Gimme Some Oven

Discover: First Lines #8

This post may contain affiliate links. Please read my disclosure policy.

Discover First Lines #8 (M) | gimmesomereads.com

#8: M

We are officially halfway through the alphabet! And, in case you missed it, you can win a sweet First Lines mug as part of A Literary Education Giveaway.

First Lines mug

This week I pulled four M books from my shelves. As I’ve only read one of the four, I was especially curious which first line would grab me.

Four First Lines

1. The Moonstone by Wilkie Collins (originally published in 1868)

I address these lines — written in India — to my relatives in England.
[Prologue]

In the first part of Robinson Crusoe, at page one hundred and twenty-nine, you will find it thus written: “Now I saw, though too late, the Folly of beginning a Work before we count the Cost, and before we judge rightly of our own Strength to go through with it.”
[Chapter 1]

The Moonstone by Wilkie Collins | gimmesomereads.com

The Moonstone by Wilkie Collins | © 1958 Pyramid Books // © circa 1900 A.L. Burt Company

This is the one I’ve read; and yes, have multiple copies of — but the paperback is abridged. And though they look to be about the same thickness, don’t be fooled (as I was) — apparently the real deal has super thin pages because it’s 512 pages, while the abridged version is only 286 pages.

I was first introduced to Collins’s The Woman in White, which is noted as one of the first mystery novels; and later read The Moonstone which is considered to be the first detective novel in the English language. Who know if Sherlock Holmes would’ve been born in Sir Arthur Conan Doyle’s imagination without the creative genius of Wilkie Collins’s trailblazing books? Can you imagine?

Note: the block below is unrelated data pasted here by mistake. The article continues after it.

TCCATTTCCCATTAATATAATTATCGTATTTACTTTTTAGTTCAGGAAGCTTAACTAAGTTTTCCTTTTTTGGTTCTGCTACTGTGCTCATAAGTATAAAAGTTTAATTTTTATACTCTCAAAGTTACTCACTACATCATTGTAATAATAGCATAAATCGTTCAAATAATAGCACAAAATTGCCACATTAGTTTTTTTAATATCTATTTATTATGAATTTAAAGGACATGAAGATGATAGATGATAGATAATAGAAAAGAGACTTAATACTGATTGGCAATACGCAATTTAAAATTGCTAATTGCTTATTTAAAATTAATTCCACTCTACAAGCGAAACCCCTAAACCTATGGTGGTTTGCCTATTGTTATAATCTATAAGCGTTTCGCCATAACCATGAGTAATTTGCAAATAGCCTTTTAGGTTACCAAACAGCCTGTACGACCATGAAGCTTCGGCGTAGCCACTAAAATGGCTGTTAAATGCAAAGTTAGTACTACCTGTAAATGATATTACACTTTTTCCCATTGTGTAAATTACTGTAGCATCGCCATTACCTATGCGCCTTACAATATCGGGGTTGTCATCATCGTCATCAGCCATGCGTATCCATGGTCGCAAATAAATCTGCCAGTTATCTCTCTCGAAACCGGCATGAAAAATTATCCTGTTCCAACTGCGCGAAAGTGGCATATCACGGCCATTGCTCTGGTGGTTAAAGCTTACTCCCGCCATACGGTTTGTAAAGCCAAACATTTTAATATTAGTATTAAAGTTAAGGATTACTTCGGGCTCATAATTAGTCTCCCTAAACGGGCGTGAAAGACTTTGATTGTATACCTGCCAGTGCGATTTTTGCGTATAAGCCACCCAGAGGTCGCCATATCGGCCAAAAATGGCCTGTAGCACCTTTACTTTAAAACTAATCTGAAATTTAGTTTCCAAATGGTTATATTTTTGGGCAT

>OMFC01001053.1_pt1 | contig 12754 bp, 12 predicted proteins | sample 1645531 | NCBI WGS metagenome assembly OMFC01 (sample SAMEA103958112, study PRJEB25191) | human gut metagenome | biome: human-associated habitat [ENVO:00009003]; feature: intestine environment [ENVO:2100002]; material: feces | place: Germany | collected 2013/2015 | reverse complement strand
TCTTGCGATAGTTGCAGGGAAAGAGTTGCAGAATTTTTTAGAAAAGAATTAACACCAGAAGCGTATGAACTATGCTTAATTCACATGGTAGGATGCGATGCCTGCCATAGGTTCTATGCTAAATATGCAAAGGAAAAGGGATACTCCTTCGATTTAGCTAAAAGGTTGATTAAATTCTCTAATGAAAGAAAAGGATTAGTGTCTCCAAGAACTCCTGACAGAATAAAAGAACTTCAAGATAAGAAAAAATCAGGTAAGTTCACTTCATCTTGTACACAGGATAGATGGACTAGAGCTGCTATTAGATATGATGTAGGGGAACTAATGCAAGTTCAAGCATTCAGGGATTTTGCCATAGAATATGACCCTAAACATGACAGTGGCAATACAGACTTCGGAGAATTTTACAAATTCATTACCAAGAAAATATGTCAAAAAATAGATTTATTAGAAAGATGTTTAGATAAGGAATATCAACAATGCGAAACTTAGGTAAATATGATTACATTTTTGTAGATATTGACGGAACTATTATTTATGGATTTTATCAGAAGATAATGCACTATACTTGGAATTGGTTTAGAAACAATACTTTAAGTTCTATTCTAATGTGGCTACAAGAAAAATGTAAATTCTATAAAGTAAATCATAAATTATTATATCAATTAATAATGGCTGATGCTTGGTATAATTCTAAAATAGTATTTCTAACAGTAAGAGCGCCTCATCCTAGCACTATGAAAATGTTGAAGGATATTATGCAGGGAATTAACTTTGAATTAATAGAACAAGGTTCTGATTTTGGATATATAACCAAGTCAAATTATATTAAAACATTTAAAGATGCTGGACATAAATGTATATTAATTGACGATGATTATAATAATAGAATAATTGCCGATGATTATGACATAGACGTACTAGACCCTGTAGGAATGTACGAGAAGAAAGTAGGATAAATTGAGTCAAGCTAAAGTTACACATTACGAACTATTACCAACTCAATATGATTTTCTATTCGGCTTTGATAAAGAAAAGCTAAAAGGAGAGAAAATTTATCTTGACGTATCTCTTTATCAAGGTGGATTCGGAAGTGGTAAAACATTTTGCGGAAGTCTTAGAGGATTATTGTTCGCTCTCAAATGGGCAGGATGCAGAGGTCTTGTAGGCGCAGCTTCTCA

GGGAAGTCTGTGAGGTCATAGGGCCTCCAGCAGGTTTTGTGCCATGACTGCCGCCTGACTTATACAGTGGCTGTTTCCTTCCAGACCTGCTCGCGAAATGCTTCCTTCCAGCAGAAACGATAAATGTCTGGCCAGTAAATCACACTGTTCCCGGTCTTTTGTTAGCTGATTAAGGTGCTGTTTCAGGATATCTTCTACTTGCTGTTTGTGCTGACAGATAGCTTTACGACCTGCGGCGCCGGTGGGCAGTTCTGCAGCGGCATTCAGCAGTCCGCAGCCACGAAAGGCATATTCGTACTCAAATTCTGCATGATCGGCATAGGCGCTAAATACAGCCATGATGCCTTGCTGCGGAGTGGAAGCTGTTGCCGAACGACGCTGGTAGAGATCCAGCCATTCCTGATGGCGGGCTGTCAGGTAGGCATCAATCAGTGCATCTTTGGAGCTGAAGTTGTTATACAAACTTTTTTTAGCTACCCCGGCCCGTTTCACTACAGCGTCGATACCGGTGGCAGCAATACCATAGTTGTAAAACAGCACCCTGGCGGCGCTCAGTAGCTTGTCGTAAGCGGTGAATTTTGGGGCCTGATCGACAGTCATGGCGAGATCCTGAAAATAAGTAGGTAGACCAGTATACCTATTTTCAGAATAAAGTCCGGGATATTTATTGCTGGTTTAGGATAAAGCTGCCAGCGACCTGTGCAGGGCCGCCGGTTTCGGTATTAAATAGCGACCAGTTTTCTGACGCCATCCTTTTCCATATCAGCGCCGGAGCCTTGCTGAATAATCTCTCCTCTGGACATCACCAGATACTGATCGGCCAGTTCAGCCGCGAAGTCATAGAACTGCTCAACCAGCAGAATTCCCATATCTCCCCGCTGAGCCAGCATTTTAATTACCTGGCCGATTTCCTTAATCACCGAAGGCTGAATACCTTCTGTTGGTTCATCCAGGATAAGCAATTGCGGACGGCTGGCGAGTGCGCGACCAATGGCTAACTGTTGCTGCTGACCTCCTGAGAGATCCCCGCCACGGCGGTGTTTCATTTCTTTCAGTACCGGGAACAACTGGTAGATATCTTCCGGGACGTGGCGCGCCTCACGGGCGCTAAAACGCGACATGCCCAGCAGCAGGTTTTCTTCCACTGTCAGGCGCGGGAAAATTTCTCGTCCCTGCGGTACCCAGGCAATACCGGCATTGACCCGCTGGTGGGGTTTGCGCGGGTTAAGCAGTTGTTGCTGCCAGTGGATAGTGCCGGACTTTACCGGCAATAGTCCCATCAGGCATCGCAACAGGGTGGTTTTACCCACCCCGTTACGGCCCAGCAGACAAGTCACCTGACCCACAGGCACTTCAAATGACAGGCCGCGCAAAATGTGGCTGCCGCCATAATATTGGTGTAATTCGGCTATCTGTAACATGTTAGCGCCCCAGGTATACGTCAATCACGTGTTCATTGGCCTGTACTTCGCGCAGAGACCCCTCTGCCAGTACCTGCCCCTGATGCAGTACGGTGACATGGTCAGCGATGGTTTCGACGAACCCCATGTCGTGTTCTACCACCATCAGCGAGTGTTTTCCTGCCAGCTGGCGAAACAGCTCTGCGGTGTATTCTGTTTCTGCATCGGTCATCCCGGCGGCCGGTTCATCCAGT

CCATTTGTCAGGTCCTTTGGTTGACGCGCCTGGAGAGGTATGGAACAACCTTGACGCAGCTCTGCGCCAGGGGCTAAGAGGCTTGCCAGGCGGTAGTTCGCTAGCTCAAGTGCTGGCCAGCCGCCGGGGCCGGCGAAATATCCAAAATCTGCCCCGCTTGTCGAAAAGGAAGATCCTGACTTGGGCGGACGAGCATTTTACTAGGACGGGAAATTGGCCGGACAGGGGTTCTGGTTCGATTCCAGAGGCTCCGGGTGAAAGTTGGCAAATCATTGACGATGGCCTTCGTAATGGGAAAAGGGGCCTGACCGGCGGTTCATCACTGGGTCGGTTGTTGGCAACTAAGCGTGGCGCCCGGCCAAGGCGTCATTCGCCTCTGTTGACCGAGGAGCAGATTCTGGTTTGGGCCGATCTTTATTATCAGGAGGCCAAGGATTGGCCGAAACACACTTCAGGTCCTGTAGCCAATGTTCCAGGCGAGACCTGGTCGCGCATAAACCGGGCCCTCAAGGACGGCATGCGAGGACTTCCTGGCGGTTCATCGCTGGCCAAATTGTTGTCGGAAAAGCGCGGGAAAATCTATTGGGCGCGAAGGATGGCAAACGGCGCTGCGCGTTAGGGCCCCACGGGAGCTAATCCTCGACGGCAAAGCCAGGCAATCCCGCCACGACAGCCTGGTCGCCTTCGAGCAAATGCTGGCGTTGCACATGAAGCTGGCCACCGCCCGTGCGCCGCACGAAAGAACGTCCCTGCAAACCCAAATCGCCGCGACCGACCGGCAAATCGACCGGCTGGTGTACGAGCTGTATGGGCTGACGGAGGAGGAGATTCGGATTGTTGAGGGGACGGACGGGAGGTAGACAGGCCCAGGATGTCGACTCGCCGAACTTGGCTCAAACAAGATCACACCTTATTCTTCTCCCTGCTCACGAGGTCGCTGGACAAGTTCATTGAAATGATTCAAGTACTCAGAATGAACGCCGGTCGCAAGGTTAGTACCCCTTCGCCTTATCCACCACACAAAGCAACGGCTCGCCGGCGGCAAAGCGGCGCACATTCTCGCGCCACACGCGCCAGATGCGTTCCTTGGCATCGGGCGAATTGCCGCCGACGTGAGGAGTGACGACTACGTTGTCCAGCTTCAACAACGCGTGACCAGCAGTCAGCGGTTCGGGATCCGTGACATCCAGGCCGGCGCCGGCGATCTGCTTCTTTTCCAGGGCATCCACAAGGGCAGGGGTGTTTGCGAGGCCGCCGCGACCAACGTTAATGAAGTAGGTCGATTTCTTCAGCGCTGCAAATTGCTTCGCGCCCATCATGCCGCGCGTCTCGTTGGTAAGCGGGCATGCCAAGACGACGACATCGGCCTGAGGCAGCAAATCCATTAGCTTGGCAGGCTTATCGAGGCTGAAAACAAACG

The mystery isn’t the most complex or suspenseful you’ve ever read, but knowing that it’s the first of its kind definitely adds to its fascination. I found it to be an easy and interesting read. There’s also a decent film version, starring Greg Wise and Keeley Hawes.

acclaim for The Moonstone by Wilkie Collins | gimmesomereads.com

The Moonstone by Wilkie Collins | © 1958 Pyramid Books // © circa 1900 A.L. Burt Company

When I opened the paperback to find a flyleaf full of praise from the likes of Charles Dickens, Dorothy L. Sayers, and T.S. Eliot, I almost squealed. Can you imagine having T.S. Eliot and Charles Dickens of all people singing your praises?

 

2. Moby Dick by Herman Melville (originally published in 1851)

Call me Ishmael.

Moby Dick by Herman Melville | gimmesomereads.com

Moby Dick by Herman Melville | © 1930 R.R. Donnelly and Sons Company

I’ve heard this first line numerous times, but I’ve always been daunted by this book. Probably because it’s over 800 pages and I’d never heard anyone say they enjoyed reading it. But recently I’ve been told it’s worth reading, and that plus the fact that it is a classic after all, and maybe a teensy bit because the Cozy Classics version made me smile, have made me consider moving this up the never-ending reading list.

By the way, does anyone else ever feel like your reading list is similar to your Netflix queue — 100s of titles and you don’t know how you’ll ever get through them all…especially when you keep going back to the ones you’ve already read/watched? *sigh*

 

3. Mirage by the Author of Kismet (originally published in 1878)

Her name was Constance — Constance Varley.

Mirage | gimmesomereads.com #NoNameSeries

Mirage from the No Name Series | © 1884 Roberts Brothers

Did anyone else immediately think: Bond — James Bond?

This book was purchased purely for its looks. Plus, I was intrigued by the “No Name Series.” Of course, no one can leave anonymity alone and so apparently this book was written by Julia Constance Fletcher who went under the pseudonym of George Fleming. She traveled with Oscar Wilde in Italy when they were both younger and supposedly her main characters in this book are based on Wilde and herself. Interesting.

 

4. Martin Chuzzlewit by Charles Dickens (originally published 1844)

As no lady or gentleman, with any claims to polite breeding, can possibly sympathise with the Chuzzlewit family without being first assured of the extreme antiquity of the race, it is a great satisfaction to know that it undoubtedly descended in a direct line from Adam and Eve; and was, in the very earliest times, closely connected with the agricultural interest.